PHILADELPHIA — Temple coach Matt Rhule wondered where all the anxiety was coming from, but something didn't seem right when the Owls played Houston on Saturday in the American Athletic Conference football debut for both teams before 27,328 at Lincoln Financial Field.

Rhule gauged the pulse of his team correctly, as the Owls were shut out in the second half on their way to falling 22-13 to Houston.

Adrian McDonald's interception and 40-yard return for Houston with 1:06 remaining in the game proved to be the deciding factor, despite the Owls holding Houston 1-for-8 in the red zone without scoring a touchdown.

Still, it baffled Rhule why his team wasn't loose.

"I don't know if we pressed or played too hard, but we didn't play with the same kind of looseness we played with last week (at Notre Dame), which we will get," Rhule said. "The field looked great. It was a great atmosphere. We did the walk in. Everything about that screamed college football. This team will be back. We'll continue to get better and better."

Houston relied heavily the first three quarters on kicker Richie Leone, who hit five field goals. There were four lead changes, the last coming on Leone's fifth field goal, a 22-yarder with 2:39 left in the third quarter. Before Ryan Jackson's fourth-quarter, 10-yard touchdown, the Cougars (2-0 overall, 1-0 AAC) had gone 0-for-7 in the red zone without scoring a touchdown_with five of those opportunities coming inside the 10.

"Throughout the whole game, we were kind of getting a little frustrated because we couldn't get it in the end zone, but you have to give credit to Richie Leone, because he did his job," Jackson said. "He put points on the board when we couldn't put points on the board. I guess it was a combination of things (in the red zone). Their defense isn't that bad. There were just a lot of plays we could clean up on."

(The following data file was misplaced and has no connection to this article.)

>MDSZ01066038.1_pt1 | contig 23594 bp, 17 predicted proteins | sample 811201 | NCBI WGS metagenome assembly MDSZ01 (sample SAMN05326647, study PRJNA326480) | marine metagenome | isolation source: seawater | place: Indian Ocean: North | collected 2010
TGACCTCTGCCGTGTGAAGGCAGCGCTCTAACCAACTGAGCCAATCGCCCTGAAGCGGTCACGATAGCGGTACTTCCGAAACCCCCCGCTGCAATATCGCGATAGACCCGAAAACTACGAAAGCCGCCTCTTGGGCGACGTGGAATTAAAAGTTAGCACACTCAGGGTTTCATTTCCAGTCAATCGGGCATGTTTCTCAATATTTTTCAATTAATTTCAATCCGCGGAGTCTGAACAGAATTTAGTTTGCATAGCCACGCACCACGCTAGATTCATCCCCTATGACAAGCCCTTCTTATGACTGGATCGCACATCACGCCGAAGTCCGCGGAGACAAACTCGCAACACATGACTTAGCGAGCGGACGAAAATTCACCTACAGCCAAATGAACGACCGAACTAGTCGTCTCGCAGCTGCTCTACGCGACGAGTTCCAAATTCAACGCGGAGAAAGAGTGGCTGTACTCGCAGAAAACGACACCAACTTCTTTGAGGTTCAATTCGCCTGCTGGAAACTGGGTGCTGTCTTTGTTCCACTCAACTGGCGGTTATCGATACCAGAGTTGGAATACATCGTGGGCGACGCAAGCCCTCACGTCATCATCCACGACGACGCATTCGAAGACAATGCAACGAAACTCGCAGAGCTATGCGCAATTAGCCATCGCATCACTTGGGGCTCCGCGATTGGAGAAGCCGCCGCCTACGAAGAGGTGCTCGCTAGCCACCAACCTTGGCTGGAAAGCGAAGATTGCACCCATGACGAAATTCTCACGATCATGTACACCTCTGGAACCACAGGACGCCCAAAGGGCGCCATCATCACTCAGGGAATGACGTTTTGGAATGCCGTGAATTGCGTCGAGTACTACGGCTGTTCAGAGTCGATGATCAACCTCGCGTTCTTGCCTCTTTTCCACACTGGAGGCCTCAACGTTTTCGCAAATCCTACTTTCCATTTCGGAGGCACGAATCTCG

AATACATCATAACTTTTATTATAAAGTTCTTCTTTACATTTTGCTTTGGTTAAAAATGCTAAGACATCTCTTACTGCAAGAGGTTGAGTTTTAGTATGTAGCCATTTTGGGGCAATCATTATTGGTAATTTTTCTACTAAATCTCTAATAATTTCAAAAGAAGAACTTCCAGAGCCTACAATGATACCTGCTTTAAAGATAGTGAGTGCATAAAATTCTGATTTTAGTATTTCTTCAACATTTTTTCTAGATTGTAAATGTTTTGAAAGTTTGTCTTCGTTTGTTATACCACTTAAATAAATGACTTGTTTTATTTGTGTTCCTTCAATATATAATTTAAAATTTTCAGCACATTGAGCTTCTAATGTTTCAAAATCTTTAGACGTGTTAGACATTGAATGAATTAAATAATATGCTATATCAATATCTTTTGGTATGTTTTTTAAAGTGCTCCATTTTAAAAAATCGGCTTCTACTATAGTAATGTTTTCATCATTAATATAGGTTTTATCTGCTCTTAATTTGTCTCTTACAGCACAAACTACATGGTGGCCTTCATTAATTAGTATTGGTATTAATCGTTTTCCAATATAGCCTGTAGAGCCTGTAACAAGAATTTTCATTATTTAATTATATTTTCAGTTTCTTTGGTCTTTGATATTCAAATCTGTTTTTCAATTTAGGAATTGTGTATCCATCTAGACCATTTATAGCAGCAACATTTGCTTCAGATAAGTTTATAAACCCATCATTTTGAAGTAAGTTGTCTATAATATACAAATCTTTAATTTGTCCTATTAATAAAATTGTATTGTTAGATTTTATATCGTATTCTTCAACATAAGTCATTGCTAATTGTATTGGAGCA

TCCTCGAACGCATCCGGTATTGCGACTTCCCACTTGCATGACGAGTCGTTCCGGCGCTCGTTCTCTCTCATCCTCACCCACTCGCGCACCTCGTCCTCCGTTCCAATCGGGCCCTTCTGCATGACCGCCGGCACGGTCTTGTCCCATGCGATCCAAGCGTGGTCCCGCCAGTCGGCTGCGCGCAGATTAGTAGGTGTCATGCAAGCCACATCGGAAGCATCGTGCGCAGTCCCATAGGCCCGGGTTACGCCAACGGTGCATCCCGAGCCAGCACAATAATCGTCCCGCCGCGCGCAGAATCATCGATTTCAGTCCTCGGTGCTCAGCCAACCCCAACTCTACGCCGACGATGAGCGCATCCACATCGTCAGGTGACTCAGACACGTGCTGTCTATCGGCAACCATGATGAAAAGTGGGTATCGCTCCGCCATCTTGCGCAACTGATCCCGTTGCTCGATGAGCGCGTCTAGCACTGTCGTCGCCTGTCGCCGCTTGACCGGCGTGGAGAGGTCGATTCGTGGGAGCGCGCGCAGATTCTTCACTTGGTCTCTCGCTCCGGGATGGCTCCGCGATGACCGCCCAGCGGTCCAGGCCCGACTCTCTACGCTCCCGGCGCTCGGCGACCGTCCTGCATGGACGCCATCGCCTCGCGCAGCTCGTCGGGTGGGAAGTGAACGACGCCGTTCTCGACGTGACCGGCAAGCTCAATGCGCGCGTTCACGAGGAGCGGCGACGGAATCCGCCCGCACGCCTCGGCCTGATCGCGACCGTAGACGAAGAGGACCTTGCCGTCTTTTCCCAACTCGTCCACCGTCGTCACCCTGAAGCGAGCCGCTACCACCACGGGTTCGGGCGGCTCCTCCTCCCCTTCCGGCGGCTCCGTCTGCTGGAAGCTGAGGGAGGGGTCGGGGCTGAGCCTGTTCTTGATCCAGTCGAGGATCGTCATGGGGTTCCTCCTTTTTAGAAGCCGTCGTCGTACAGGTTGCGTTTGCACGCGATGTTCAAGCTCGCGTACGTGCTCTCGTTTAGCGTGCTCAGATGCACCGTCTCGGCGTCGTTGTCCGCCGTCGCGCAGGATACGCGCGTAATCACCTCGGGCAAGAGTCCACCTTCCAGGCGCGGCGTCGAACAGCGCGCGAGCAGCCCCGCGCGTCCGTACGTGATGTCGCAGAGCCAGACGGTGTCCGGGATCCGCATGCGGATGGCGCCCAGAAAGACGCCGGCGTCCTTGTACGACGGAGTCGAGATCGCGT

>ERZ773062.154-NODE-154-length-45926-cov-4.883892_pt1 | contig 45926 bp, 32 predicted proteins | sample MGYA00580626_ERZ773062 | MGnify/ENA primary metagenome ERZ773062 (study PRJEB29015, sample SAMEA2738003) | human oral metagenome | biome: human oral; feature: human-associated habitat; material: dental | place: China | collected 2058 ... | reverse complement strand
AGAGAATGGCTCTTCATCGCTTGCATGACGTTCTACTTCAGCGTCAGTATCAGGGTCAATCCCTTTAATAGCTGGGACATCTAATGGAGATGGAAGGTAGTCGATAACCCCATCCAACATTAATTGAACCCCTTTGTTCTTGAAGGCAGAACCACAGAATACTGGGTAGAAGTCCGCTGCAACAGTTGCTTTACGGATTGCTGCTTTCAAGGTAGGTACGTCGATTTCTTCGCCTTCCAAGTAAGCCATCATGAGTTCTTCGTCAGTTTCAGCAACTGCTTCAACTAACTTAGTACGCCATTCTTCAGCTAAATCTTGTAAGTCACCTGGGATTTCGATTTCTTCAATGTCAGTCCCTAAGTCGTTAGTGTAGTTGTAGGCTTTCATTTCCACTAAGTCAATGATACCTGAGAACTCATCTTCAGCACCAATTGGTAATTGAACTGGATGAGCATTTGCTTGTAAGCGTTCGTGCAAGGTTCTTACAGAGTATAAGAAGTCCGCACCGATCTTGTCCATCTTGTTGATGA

Temple (0-2, 0-1) had its red-zone issues, too. With 37 seconds remaining in the third quarter, Paul Layton missed a 25-yard field goal attempt wide left that could have given Temple a 16-15 lead.

After taking a 13-9 lead into halftime on a pair of Kenny Harper touchdown runs, the Owls would not score again. Houston's defense clamped down to hold the Owls offense to 105 yards of total offense in the second half and six first downs.

"Our defense gave us a chance, they kept them out of the end zone for 58 minutes," Rhule said. "On offense, you're not going to win the game if you miss a field goal, miss an extra point, turn the football over. We turned the ball over two times, one the defense bailed us out with a great goal line stand."

Houston sophomore wide receiver Deontay Greenberry caused problems all day for Temple, catching a game-high 14 passes for 165 yards. Jackson rushed for 109 yards on 22 carries, and true freshman quarterback John O'Korn completed 22 of 31 passes for 228 yards.

"We pretty much knew what (Temple's defense) was doing on first and second down," Greenberry said. "We executed a certain play and that's where most of my (catches) came from. Now that I'm inside, I'm against linebackers and safeties, and they're not big on covering. That's why I pretty much won out there."

Temple's Connor Reilly completed 20 of 38 for 200 yards and two interceptions. Abdul Smith led Temple with 12 tackles and Tyler Matakevich had 11, including several key stops on Temple's goal-line stand early in the third quarter.

"That's the best defense we played all year, and every time something happened, we stepped up," Matakevich said. "I thought the defense played excellent today, but they got the better of us on the last drive."

Started at The Press in 1993 as an Ocean County reporter. Moved to the copy desk in 1994 until taking over as editor of At The Shore in 1995. Became deputy sports editor in 2004 and was promoted to sports editor in 2007.